“Peter asked Jesus, “What about him, Lord?” Jesus replied, “If I want him to remain alive until I return, what is that to you? As for you, follow me.””
John 21:21-22 NLT
I think Jesus was offering Martha an invitation, a seat at the table. She wasn’t excluded from sitting with the Rabbi. Mary wasn’t chosen over her. Martha excluded herself because she allowed fear to hold her hostage to comparison and complaint.
It’s easier to point at someone else, complain and be jealous of their freedom, than to sit with Jesus and let Him help me examine my own heart. I think Jesus is inviting me to talk to Him about my fear, and to bring all my complaints to Him. I know Jesus wants me to be free to take my seat with Him at the table.
Striving doesn’t set a beautiful table, but relationship does…
What about you, friend? Do you need to come clean with Jesus about fear, about the true reason for your striving? His invitation is for you too.
Eyes on Jesus and Shine,
Day 26: The Heart of Home
Day 25: Hey, It’s Me!
Day 24: Chaos At The Holiday Table
For those living in the United States, Thanksgiving is coming in less than a month. For our Canadian friends, Thanksgiving is a recent memory.
Are you looking forward to this year’s traditional holiday meal? Or do you feel some anxiety creeping in?
Will you host Thanksgiving this year? Or will you be a guest at a table not your own? Who will you invite? And who will come to the table?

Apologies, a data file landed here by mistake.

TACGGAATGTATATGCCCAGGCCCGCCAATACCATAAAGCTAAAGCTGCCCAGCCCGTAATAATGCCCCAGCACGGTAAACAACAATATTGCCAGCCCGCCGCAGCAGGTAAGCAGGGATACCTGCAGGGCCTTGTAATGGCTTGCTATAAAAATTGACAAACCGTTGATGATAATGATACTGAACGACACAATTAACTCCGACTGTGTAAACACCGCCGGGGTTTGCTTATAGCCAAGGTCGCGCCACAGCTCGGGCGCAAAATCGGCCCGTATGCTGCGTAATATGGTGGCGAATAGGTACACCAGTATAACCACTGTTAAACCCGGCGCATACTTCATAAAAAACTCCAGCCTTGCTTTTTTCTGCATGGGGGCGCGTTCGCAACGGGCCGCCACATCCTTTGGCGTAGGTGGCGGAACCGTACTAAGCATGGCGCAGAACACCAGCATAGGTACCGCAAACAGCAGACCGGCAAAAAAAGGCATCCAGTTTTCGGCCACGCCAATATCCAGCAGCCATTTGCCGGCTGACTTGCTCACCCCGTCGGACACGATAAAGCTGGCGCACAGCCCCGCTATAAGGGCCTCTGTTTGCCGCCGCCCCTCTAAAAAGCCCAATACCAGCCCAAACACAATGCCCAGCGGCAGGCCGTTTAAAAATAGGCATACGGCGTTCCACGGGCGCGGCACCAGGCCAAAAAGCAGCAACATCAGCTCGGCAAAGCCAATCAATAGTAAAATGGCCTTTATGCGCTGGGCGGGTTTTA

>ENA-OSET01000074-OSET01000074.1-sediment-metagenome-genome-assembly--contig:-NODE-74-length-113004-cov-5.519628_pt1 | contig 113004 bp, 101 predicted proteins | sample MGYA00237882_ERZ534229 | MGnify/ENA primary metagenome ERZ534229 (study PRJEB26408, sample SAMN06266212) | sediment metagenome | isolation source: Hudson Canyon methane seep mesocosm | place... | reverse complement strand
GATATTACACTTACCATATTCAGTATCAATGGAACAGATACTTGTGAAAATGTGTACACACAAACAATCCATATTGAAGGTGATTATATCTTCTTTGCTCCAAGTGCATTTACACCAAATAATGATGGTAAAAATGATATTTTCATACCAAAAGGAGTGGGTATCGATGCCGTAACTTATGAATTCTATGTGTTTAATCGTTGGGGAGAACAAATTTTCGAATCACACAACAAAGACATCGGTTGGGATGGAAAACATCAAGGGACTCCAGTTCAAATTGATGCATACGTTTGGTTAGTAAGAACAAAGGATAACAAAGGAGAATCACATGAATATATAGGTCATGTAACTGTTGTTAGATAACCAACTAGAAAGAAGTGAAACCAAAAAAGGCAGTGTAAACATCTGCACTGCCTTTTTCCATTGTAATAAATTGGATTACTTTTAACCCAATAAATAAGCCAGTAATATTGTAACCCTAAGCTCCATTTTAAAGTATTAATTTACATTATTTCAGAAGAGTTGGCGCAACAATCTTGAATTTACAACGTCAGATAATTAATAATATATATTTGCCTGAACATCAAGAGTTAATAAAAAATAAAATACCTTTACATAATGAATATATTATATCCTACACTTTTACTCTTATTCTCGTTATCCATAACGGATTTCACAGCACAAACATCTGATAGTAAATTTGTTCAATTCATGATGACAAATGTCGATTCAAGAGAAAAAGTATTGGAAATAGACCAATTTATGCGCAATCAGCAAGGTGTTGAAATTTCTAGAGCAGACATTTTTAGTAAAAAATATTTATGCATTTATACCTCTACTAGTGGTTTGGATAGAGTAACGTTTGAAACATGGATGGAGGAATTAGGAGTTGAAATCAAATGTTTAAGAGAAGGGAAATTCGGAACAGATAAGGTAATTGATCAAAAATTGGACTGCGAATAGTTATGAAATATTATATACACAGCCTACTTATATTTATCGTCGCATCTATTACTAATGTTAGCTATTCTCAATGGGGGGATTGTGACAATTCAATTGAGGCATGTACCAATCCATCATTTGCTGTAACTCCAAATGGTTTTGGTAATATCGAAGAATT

Day 23: Laughter Is For BBQs
Day 22: Neighbor, Let’s Eat!
“and he was hungry. But while a meal was being prepared, he fell into a trance. He saw the sky open, and something like a large sheet was let down by its four corners. In the sheet were all sorts of animals, reptiles, and birds. Then a voice said to him, “Get up, Peter; kill and eat them.” “No, Lord,” Peter declared. “I have never eaten anything that our Jewish laws have declared impure and unclean.” But the voice spoke again: “Do not call something unclean if God has made it clean.” The same vision was repeated three times. Then the sheet was suddenly pulled up to heaven.”
Acts of the Apostles 10:10-16 NLT
Day 21: He Heard Their Cries For Help
“And Nehemiah, who was the governor, and Ezra the priest and scribe, and the Levites who taught the people said to all the people, “This day is holy to the Lord your God; do not mourn or weep.” For all the people wept as they heard the words of the Law. Then he said to them, “Go your way. Eat the fat and drink sweet wine and send portions to anyone who has nothing ready, for this day is holy to our Lord. And do not be grieved, for the joy of the Lord is your strength.””
Nehemiah 8:9-10 ESV
A feature of our town that I love most is the mountains. They fascinate me with the varied heights of the peaks, the textures, and shadows, and best of all the variety of colors from day to day and season to season.
I’ve looked up almost every morning and evening for more than a year hoping to see big horn sheep grazing. One early morning I saw movement. Way up at the top. I could see something white and it was definitely moving. Focusing my eyes on a landmark to remember, I ran to our bedroom to grab our binoculars.
It took me a minute or so to find my landmark and then focus the binoculars to that area. There was something up there for sure. To my disappointment it was not a big horn sheep, it was a man hiking in a brilliant white t-shirt. I watched him as he zigzagged his way quickly and carefully down a path.